Source: Getting screen brightness right for every user from Android Developer
Posted by Ben Murdoch, Software Engineer and Michael Wright, Android Framework Engineer
The screen on a mobile device is critical to the user experience. The improved Adaptive Brightness feature in Android P automatically manages the display to match your preferences for brightness level so you get the best experience, whatever the current lighting environment.
Screen brightness in Android is managed via Quick Settings or via the settings app
(Settings → Display → Brightness Level).
In Android Pie, Adaptive Brightness is enabled by default (Settings → Display → Adaptive Brightness).
While enabled, Android automatically selects a screen brightness that’s suitable for the user’s current ambient light conditions. Prior to Android Pie, the brightness slider didn’t represent an absolute screen brightness level, but a global adjustment factor for boosting or reducing the device manufacturer’s preset screen brightness curve across all ambient light levels:
* Setting the slider to center resulted in the device using the preset.
* Setting the slider to the left of center applied a negative scale factor, making the screen dimmer than the preset.
* Setting the slider to the right of center applied a positive scale factor, making the screen brighter than the preset.
So, under low ambient light conditions, you might prefer a brighter screen than the preset level and move the brightness slider up accordingly. But, because that adjustment would boost the brightness at all ambient light levels, you might find yourself needing to move the brightness slider back down in brighter ambient light. And so on, back and forth.
To improve this experience, we’ve introduced two important changes to screen brightness in Android Pie:
The slider control now represents absolute screen brightness rather than the global adjustment factor. That means that you may see it move on its own while Adaptive Brightness is on. This is expected behavior!
Humans perceive brightness on a logarithmic rather than linear scale1. That means changes in screen brightness are much more noticeable when the screen is dark versus bright. To match this difference in perception, we updated the brightness slider UI in the notification shade and System Settings app to work on a more human-like scale. This means you may need to move the slider farther to the right than you did on previous versions of Android for the same absolute screen brightness, and that when setting a dark screen brightness you have more precise control over exactly which brightness to set.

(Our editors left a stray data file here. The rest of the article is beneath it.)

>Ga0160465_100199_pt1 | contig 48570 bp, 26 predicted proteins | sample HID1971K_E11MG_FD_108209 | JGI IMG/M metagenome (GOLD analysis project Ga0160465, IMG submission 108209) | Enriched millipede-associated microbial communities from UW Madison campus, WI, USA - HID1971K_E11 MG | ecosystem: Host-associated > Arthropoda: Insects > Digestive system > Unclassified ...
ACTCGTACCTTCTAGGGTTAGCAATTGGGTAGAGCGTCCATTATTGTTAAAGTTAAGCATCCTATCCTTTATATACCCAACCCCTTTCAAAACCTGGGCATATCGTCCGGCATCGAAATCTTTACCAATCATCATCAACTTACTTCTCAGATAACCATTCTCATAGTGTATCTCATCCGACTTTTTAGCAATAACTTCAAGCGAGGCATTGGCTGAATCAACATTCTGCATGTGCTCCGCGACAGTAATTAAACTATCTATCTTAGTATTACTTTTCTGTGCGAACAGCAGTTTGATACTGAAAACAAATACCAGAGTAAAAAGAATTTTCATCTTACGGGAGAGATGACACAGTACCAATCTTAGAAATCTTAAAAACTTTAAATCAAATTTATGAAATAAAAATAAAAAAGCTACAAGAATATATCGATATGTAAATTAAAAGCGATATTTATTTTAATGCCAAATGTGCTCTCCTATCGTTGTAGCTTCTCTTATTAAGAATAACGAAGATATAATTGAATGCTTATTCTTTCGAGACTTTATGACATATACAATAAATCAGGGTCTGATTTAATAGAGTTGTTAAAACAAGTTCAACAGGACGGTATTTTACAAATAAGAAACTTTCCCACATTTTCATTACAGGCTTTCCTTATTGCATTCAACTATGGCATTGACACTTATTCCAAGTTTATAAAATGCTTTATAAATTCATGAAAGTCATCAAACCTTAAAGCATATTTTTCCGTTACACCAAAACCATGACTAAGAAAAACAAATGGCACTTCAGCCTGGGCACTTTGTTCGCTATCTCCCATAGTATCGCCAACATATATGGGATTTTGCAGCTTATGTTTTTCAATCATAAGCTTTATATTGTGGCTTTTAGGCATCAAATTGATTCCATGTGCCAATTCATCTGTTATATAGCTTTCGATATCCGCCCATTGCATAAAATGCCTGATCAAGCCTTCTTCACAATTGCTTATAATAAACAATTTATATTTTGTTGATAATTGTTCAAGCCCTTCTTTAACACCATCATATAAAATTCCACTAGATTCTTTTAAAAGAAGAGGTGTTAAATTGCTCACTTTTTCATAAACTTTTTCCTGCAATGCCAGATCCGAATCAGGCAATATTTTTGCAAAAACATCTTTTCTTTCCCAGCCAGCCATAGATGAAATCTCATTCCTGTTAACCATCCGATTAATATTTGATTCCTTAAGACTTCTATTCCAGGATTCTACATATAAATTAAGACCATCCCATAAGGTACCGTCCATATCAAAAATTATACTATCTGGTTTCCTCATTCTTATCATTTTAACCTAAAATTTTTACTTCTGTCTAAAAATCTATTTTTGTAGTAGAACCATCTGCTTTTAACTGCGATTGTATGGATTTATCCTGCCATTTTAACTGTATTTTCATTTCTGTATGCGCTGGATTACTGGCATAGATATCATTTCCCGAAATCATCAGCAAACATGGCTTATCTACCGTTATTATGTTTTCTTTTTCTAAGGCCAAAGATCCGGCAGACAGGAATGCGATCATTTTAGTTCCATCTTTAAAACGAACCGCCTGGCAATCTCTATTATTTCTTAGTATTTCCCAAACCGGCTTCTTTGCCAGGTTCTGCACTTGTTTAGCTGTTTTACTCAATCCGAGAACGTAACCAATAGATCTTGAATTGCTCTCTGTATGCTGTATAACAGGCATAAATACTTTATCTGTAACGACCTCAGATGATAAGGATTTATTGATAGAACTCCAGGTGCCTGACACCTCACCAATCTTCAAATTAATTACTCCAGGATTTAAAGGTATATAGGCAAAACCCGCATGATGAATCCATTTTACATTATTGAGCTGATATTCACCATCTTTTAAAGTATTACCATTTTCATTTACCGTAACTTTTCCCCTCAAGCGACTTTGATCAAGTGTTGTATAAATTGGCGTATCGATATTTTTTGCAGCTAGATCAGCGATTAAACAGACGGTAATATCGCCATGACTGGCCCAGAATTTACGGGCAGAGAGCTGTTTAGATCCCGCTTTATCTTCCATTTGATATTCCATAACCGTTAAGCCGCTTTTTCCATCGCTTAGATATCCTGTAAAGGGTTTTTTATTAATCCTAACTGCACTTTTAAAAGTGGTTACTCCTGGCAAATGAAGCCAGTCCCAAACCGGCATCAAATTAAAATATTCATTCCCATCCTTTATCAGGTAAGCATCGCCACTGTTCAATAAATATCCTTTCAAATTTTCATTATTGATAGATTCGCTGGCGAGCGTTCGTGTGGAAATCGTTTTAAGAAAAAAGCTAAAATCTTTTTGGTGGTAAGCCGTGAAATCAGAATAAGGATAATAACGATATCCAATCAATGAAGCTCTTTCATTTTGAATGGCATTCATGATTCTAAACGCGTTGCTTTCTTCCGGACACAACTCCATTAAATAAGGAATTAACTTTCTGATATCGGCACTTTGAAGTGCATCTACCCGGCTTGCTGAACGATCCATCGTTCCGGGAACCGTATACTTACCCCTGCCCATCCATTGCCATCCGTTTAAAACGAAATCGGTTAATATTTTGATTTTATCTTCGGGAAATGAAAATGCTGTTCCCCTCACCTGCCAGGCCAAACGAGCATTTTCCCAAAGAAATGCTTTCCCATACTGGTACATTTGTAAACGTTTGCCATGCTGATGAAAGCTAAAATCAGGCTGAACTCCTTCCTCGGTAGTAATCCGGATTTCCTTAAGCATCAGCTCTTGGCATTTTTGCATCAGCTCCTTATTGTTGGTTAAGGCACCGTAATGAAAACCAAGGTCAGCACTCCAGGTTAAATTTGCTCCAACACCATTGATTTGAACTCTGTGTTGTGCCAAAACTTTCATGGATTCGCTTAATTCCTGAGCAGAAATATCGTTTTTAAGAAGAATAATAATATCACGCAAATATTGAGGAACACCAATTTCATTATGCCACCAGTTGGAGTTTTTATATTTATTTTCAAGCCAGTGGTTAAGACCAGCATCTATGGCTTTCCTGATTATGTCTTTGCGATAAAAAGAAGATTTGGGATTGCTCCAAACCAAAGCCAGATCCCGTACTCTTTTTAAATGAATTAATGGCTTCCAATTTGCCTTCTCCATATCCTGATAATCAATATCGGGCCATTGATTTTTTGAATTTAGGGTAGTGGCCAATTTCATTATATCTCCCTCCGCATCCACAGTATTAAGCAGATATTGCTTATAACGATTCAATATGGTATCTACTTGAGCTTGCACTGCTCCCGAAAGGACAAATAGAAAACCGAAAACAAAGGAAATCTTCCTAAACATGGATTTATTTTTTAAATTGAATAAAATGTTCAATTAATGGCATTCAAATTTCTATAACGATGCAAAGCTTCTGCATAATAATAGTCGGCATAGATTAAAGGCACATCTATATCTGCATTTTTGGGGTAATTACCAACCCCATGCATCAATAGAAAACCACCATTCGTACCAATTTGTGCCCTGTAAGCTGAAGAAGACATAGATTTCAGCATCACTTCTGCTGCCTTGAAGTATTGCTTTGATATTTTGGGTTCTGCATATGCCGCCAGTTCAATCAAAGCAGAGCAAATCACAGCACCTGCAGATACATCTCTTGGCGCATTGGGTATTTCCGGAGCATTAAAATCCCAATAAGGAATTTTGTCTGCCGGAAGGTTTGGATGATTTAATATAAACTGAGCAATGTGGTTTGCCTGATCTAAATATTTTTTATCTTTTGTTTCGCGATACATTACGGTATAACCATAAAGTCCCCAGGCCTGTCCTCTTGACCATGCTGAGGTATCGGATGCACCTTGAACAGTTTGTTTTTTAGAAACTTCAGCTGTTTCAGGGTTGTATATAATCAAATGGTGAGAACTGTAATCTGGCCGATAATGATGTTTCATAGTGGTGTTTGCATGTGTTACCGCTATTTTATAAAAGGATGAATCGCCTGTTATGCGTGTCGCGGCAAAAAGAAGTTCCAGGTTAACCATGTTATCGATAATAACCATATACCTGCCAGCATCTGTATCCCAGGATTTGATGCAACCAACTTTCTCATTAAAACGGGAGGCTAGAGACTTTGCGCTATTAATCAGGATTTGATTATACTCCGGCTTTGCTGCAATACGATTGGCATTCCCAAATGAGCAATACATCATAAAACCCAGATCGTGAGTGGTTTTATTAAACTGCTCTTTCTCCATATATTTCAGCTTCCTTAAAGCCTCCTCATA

Prior to Android P, when developing a new Android device the device manufacturer would determine a baseline mapping from ambient brightness to screen brightness based on the display manufacturer’s recommendation and a bit of experimentation. All users of that device would receive the same baseline mapping and, while using the device, move the brightness slider around to set their global adjustment factor. To determine the final screen brightness, the system would first look at the room brightness and the baseline mapping to find the default screen brightness for that situation, and then apply the global adjustment factor.
What we found is that in many cases this global adjustment factor didn’t adequately capture personal preferences – that is, users tended to change the slider often for new lighting environments.
For Android Pie we worked with researchers from DeepMind to build a machine learning model that will observe the interactions that a user makes with the screen brightness slider, and train on-device to personalise the mapping of ambient light level to screen brightness.
This means that Android will learn what screen brightness is comfortable for a user in a given lighting environment. The user teaches it by manually adjusting the slider, and, as the software trains over time, the user should need to make fewer manual adjustments. In testing the feature, we’ve observed that after a week almost half our test users are making fewer manual adjustments while the total number of slider interactions across all internal test users was reduced by over 10%. The model that we’ve developed is updatable and will be tuned based on real world usage now that Android Pie has been released. This means that the model will continue to get better over time.
We believe that screen brightness is one of those things that should just work, and these changes in Android Pie are a step towards realizing that. For the best performance no matter where you are models run directly on the device rather than the cloud, and train overnight while the device charges.
The improved Adaptive Brightness feature is now available on Pixel devices and we are working with our OEM partners now to incorporate Adaptive Brightness into Android Pie builds for their devices.